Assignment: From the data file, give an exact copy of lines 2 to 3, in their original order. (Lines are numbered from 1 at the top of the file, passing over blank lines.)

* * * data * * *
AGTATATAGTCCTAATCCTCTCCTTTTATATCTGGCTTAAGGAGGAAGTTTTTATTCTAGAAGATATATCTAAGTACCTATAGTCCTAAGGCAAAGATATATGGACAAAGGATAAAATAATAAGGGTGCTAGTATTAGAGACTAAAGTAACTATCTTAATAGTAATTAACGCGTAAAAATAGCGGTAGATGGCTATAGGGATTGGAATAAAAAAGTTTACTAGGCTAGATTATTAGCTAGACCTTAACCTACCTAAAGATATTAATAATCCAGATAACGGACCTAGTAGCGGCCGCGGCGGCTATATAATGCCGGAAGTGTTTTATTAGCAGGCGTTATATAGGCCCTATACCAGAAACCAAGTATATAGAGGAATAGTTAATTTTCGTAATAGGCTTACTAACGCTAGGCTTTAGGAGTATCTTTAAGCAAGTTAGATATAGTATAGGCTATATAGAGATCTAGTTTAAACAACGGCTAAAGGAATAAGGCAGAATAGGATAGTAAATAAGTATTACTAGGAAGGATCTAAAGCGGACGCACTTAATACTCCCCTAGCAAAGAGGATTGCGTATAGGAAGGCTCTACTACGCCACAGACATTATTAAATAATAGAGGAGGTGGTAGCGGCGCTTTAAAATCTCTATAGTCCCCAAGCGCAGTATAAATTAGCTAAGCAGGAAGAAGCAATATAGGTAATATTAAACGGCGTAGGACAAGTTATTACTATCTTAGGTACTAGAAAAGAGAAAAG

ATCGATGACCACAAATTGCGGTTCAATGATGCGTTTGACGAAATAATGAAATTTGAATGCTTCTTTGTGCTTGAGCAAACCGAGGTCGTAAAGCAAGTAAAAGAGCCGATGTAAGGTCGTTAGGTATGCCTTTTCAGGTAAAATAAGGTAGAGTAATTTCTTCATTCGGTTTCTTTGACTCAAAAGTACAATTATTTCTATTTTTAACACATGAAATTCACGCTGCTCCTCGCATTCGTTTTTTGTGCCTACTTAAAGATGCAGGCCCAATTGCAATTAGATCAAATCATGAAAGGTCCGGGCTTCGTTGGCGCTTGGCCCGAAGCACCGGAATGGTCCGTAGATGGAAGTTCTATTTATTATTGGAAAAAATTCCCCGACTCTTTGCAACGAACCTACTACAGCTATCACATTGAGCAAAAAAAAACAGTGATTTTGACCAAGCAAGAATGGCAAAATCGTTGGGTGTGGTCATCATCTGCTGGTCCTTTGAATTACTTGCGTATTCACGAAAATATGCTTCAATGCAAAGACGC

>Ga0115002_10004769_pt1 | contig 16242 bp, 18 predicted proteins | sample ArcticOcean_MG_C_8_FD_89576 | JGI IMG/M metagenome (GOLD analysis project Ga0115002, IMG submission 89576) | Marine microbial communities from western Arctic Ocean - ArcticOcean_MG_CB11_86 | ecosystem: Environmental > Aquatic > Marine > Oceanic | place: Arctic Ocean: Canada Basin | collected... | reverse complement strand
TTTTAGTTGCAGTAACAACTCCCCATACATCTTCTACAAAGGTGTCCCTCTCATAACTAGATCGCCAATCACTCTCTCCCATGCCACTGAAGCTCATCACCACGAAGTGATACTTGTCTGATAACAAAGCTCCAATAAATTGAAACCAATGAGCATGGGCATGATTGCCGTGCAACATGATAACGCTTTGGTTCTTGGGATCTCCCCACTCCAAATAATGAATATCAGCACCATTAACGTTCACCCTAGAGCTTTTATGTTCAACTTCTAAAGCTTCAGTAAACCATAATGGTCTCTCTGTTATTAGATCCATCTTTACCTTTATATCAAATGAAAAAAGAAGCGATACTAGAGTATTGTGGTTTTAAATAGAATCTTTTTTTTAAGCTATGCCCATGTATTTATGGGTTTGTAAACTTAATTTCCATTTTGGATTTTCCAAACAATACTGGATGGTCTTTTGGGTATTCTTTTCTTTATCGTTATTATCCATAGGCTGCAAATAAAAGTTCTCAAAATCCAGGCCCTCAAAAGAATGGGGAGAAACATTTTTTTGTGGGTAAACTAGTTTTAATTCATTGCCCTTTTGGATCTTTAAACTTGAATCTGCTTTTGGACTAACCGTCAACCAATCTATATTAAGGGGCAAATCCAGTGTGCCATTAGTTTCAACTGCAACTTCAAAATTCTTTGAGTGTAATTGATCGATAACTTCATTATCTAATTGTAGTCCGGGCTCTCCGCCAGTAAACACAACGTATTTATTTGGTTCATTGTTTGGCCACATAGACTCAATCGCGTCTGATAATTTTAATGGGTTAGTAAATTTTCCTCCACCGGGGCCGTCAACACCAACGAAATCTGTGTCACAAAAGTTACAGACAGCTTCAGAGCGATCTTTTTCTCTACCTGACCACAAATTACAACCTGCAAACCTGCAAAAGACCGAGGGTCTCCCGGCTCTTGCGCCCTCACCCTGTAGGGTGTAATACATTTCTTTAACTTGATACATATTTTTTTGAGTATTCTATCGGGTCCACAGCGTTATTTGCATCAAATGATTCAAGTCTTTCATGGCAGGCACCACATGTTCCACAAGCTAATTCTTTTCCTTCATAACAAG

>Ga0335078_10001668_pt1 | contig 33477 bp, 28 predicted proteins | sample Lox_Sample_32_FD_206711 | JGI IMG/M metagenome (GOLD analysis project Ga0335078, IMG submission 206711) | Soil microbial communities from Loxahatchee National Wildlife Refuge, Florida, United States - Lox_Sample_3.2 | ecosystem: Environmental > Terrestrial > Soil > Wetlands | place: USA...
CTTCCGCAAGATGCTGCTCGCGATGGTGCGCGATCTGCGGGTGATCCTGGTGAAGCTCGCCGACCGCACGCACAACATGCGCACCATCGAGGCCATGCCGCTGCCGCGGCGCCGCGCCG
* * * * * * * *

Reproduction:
ATCGATGACCACAAATTGCGGTTCAATGATGCGTTTGACGAAATAATGAAATTTGAATGCTTCTTTGTGCTTGAGCAAACCGAGGTCGTAAAGCAAGTAAAAGAGCCGATGTAAGGTCGTTAGGTATGCCTTTTCAGGTAAAATAAGGTAGAGTAATTTCTTCATTCGGTTTCTTTGACTCAAAAGTACAATTATTTCTATTTTTAACACATGAAATTCACGCTGCTCCTCGCATTCGTTTTTTGTGCCTACTTAAAGATGCAGGCCCAATTGCAATTAGATCAAATCATGAAAGGTCCGGGCTTCGTTGGCGCTTGGCCCGAAGCACCGGAATGGTCCGTAGATGGAAGTTCTATTTATTATTGGAAAAAATTCCCCGACTCTTTGCAACGAACCTACTACAGCTATCACATTGAGCAAAAAAAAACAGTGATTTTGACCAAGCAAGAATGGCAAAATCGTTGGGTGTGGTCATCATCTGCTGGTCCTTTGAATTACTTGCGTATTCACGAAAATATGCTTCAATGCAAAGACGC

>Ga0115002_10004769_pt1 | contig 16242 bp, 18 predicted proteins | sample ArcticOcean_MG_C_8_FD_89576 | JGI IMG/M metagenome (GOLD analysis project Ga0115002, IMG submission 89576) | Marine microbial communities from western Arctic Ocean - ArcticOcean_MG_CB11_86 | ecosystem: Environmental > Aquatic > Marine > Oceanic | place: Arctic Ocean: Canada Basin | collected... | reverse complement strand